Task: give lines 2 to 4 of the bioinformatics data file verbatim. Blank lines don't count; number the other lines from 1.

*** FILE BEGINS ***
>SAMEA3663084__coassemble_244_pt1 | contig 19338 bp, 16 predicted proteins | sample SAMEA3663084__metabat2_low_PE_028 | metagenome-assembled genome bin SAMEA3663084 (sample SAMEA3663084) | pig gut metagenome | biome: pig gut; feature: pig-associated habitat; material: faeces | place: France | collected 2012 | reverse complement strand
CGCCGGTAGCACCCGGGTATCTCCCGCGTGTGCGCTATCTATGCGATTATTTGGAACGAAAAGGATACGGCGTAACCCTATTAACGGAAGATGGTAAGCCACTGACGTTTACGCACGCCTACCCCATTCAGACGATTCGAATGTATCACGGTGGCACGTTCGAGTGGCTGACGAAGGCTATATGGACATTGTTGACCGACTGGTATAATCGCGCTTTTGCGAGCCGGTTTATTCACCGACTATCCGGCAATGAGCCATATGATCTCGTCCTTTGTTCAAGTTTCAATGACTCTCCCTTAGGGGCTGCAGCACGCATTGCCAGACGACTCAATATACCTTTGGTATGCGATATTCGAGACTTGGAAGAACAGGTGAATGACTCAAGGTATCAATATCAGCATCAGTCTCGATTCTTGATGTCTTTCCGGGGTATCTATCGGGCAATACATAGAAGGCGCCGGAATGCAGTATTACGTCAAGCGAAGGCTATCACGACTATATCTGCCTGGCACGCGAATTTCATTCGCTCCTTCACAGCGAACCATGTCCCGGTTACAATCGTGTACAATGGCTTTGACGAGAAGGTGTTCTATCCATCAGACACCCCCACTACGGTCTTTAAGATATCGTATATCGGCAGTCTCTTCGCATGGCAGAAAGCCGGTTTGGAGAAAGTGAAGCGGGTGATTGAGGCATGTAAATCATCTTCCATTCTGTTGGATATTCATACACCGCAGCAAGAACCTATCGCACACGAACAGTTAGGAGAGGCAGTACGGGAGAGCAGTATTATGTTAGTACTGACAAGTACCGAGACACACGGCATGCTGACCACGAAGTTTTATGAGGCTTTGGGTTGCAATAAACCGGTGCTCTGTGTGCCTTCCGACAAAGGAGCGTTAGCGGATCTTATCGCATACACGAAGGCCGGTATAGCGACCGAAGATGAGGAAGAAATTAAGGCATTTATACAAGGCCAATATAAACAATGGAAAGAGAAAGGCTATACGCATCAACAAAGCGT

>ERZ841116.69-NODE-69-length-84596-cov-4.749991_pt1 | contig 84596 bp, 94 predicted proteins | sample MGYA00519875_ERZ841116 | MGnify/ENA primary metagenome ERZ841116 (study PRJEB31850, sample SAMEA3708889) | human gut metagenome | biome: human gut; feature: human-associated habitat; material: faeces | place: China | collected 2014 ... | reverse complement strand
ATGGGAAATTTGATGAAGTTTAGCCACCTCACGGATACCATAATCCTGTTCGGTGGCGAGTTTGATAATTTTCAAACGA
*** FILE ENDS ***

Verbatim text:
CGCCGGTAGCACCCGGGTATCTCCCGCGTGTGCGCTATCTATGCGATTATTTGGAACGAAAAGGATACGGCGTAACCCTATTAACGGAAGATGGTAAGCCACTGACGTTTACGCACGCCTACCCCATTCAGACGATTCGAATGTATCACGGTGGCACGTTCGAGTGGCTGACGAAGGCTATATGGACATTGTTGACCGACTGGTATAATCGCGCTTTTGCGAGCCGGTTTATTCACCGACTATCCGGCAATGAGCCATATGATCTCGTCCTTTGTTCAAGTTTCAATGACTCTCCCTTAGGGGCTGCAGCACGCATTGCCAGACGACTCAATATACCTTTGGTATGCGATATTCGAGACTTGGAAGAACAGGTGAATGACTCAAGGTATCAATATCAGCATCAGTCTCGATTCTTGATGTCTTTCCGGGGTATCTATCGGGCAATACATAGAAGGCGCCGGAATGCAGTATTACGTCAAGCGAAGGCTATCACGACTATATCTGCCTGGCACGCGAATTTCATTCGCTCCTTCACAGCGAACCATGTCCCGGTTACAATCGTGTACAATGGCTTTGACGAGAAGGTGTTCTATCCATCAGACACCCCCACTACGGTCTTTAAGATATCGTATATCGGCAGTCTCTTCGCATGGCAGAAAGCCGGTTTGGAGAAAGTGAAGCGGGTGATTGAGGCATGTAAATCATCTTCCATTCTGTTGGATATTCATACACCGCAGCAAGAACCTATCGCACACGAACAGTTAGGAGAGGCAGTACGGGAGAGCAGTATTATGTTAGTACTGACAAGTACCGAGACACACGGCATGCTGACCACGAAGTTTTATGAGGCTTTGGGTTGCAATAAACCGGTGCTCTGTGTGCCTTCCGACAAAGGAGCGTTAGCGGATCTTATCGCATACACGAAGGCCGGTATAGCGACCGAAGATGAGGAAGAAATTAAGGCATTTATACAAGGCCAATATAAACAATGGAAAGAGAAAGGCTATACGCATCAACAAAGCGT

>ERZ841116.69-NODE-69-length-84596-cov-4.749991_pt1 | contig 84596 bp, 94 predicted proteins | sample MGYA00519875_ERZ841116 | MGnify/ENA primary metagenome ERZ841116 (study PRJEB31850, sample SAMEA3708889) | human gut metagenome | biome: human gut; feature: human-associated habitat; material: faeces | place: China | collected 2014 ... | reverse complement strand
ATGGGAAATTTGATGAAGTTTAGCCACCTCACGGATACCATAATCCTGTTCGGTGGCGAGTTTGATAATTTTCAAACGA